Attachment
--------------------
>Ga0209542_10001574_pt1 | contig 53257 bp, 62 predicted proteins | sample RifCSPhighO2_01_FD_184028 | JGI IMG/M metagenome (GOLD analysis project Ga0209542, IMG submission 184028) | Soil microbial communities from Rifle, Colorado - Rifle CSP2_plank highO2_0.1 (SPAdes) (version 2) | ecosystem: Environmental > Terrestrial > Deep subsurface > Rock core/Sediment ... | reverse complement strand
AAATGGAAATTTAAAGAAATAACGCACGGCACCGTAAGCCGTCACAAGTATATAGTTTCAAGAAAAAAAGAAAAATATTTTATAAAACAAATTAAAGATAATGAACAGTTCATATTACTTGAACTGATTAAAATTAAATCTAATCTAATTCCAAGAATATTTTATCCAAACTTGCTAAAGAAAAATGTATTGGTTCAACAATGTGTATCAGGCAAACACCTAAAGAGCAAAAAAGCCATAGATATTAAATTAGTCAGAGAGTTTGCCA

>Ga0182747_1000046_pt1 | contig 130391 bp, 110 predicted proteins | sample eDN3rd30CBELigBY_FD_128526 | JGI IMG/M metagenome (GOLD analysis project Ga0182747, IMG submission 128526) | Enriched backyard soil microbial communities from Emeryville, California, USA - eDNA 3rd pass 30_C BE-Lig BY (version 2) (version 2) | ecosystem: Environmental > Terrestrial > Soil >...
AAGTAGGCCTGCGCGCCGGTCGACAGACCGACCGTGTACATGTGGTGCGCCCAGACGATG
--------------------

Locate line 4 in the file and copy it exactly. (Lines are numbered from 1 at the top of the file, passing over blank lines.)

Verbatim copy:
AAGTAGGCCTGCGCGCCGGTCGACAGACCGACCGTGTACATGTGGTGCGCCCAGACGATG